Produced by the New York Times Magazine and the first in a planned series of short movies from the news organization, Displaced will tell the story of "three extraordinary children uprooted by war." This marks a landmark moment in the use of VR to tell a news story, and the NYT's goal is to offer the viewer "a unique sense of empathic connection to people and events," as NYT Magazine editor Jake Silverstein puts it. The approach is also a huge vote of confidence, not just in virtual reality, but also for Google's DIY viewer.
The New York Times is giving out Google Cardboard kits to its one
million subscribers. The free gifts will ship in advance of the November
7 release of its new virtual reality film, The Displaced.
Cardboard, a corrugated paper box with a couple of lenses, offers a blueprint for a basic VR viewer powered by an Android smartphone. (Users can buy pre-made kits or build their own.) It seemed strange at first that Google would create such a cheap, bare-bones viewer. Then again, not everyone can afford an Oculus Rift, and it's hard to imagine anyone handing out a million premium VR goggles. The aim of Cardboard has always been to bring VR to the masses, and the NYT's move could help Google succeed in its goal.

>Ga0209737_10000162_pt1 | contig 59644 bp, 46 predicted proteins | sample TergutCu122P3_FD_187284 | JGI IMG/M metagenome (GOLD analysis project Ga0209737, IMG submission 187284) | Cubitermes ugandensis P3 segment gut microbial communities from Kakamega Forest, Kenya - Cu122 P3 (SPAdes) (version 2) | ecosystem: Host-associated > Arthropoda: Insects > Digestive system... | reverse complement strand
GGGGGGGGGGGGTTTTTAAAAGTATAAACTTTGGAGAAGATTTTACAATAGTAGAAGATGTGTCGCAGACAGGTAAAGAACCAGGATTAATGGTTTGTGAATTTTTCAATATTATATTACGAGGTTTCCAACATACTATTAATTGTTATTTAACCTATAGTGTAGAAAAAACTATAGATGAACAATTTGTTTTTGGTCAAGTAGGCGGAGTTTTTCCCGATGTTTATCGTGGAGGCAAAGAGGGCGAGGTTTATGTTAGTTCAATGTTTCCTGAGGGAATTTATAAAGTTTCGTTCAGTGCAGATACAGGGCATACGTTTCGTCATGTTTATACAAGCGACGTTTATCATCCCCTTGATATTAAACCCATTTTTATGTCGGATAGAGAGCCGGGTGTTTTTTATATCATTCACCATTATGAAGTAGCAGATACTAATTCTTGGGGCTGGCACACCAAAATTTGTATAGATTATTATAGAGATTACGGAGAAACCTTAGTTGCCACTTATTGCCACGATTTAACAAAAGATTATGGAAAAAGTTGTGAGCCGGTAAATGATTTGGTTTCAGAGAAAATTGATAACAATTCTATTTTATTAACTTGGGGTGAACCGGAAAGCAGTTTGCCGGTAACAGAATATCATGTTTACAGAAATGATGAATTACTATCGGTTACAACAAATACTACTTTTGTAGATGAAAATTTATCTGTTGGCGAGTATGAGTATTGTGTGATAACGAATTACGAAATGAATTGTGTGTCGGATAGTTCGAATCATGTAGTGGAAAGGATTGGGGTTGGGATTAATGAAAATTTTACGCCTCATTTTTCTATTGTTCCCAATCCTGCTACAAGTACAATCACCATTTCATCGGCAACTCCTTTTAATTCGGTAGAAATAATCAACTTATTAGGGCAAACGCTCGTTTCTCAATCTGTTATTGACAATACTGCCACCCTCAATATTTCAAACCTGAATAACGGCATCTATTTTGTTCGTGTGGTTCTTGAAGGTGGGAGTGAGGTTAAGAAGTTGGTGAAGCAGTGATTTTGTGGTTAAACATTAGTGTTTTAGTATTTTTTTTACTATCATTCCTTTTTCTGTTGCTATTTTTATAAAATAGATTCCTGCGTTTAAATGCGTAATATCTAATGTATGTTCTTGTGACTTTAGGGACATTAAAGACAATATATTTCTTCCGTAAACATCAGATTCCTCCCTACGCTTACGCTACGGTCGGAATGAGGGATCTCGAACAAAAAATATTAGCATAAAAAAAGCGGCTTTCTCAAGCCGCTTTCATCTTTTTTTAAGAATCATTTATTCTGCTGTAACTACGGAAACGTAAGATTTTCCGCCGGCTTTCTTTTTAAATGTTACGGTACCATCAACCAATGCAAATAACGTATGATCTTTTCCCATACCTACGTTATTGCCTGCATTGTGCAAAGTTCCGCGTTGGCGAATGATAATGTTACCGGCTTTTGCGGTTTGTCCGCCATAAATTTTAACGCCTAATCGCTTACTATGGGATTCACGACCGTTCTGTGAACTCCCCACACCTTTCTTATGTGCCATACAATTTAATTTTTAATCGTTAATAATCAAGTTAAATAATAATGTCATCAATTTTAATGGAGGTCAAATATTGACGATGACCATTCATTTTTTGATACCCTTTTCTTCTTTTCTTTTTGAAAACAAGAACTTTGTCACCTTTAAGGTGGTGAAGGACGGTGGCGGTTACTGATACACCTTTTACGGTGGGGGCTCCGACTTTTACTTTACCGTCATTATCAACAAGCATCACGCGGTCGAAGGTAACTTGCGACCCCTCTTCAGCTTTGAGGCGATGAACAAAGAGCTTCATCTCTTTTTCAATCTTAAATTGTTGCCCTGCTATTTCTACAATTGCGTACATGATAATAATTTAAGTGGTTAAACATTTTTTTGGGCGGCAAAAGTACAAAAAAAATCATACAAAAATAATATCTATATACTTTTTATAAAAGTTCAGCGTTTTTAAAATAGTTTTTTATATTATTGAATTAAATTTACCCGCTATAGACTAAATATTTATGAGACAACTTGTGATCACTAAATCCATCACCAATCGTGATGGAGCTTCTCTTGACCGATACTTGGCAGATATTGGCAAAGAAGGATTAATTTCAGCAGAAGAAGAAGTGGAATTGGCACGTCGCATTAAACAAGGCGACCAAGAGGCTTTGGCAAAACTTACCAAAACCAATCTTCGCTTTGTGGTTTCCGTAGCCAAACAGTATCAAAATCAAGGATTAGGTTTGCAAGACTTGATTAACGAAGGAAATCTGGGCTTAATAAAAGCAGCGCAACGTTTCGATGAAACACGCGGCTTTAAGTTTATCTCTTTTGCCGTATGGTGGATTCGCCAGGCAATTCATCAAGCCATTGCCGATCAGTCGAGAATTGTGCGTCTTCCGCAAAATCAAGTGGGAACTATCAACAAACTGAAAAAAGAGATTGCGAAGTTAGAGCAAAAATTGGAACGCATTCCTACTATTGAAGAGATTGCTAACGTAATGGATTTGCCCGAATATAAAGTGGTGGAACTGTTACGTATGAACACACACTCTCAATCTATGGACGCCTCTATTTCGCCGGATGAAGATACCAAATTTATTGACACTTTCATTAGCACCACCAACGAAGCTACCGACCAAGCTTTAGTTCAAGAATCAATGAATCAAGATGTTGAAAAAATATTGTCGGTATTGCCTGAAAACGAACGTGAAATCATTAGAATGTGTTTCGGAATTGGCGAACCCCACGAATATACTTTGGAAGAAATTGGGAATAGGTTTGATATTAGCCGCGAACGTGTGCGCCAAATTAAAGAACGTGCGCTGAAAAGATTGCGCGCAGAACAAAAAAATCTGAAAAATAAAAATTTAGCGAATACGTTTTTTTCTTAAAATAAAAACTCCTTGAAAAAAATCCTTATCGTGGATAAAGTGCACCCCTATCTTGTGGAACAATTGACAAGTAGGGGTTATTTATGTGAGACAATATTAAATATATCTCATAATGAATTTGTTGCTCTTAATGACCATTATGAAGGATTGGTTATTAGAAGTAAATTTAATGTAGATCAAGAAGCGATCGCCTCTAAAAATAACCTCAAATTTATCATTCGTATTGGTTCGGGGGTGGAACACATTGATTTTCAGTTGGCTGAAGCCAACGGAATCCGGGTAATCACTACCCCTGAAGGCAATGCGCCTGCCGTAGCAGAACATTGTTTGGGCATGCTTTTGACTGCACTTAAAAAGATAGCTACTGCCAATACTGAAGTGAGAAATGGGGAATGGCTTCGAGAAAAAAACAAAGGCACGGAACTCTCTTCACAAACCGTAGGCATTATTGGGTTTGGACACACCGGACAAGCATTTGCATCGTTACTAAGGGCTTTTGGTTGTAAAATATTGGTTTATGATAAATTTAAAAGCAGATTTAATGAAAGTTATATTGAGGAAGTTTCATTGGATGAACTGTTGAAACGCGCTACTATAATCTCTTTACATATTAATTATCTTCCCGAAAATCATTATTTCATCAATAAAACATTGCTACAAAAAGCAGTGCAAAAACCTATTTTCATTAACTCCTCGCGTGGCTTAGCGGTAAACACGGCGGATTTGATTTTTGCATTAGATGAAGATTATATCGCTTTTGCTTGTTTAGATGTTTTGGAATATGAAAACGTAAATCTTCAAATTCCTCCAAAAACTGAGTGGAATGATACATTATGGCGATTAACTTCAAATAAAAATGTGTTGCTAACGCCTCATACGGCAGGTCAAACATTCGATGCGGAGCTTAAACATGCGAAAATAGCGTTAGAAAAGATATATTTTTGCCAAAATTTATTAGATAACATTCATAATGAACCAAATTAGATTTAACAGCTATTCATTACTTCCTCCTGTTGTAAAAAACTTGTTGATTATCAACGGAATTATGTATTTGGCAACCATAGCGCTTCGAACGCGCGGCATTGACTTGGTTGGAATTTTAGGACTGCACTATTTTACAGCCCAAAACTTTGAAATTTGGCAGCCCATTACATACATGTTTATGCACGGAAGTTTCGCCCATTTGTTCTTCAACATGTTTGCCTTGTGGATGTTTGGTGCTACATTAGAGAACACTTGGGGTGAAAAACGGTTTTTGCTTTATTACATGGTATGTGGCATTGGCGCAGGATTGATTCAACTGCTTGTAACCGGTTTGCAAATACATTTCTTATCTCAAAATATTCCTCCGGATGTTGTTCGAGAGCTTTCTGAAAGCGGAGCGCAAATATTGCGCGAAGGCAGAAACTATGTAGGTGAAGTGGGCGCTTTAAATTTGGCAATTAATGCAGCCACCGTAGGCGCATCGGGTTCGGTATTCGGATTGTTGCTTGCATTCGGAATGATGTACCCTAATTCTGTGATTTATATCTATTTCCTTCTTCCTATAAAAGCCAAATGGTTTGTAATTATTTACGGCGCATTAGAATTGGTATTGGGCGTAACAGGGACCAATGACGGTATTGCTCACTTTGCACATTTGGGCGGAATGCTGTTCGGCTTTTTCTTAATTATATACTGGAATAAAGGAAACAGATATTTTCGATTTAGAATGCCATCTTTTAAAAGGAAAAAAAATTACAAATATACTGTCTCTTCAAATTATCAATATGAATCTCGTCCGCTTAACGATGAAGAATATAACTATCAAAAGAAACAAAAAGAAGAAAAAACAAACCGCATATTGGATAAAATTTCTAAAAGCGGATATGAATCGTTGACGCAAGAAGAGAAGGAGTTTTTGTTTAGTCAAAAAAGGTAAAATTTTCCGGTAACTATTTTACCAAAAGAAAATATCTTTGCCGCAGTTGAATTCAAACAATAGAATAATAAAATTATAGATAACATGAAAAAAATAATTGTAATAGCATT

At its most basic level, a VR movie offers a 360-degree perspective, so viewers can look behind or around them, as well as straight at "the action." The format is now supported by YouTube and Facebook, and creating these kinds of movies is quickly becoming easier and more affordable too.
Of course, Cardboard can't do everything an expensive Oculus Rift can,
but it can act as an on-ramp for users and developers interested in what
VR has to offer. Now a million NYT readers will join the fold.
In fact, if the technology establishes itself, there could be little point in sticking to 2D footage if the 360-degree format was available. For news reporting, it could make for a dramatic experience.
"In the context of international reporting and conflict reporting, where our readers rely on us to bring them news and stories from remote and inaccessible places, this has huge potential," added Silverstein in a press statement. "Through this immersive video experience, we can put our readers at the center of the most important story of our time." Think of it as the difference between seeing one small window of a local or world event, and feeling like you're there and taking it all in.
The New York Times looks set to be the first of many news organizations to make some of their stories available through virtual reality. At a recent journalism conference, the VR sessions had some of the most well-known news organizations in the world in attendance.
As with games and movies, there's a lot more to come from virtual reality—news, education and Street View for starters. And for many, Google Cardboard is going to be the way in.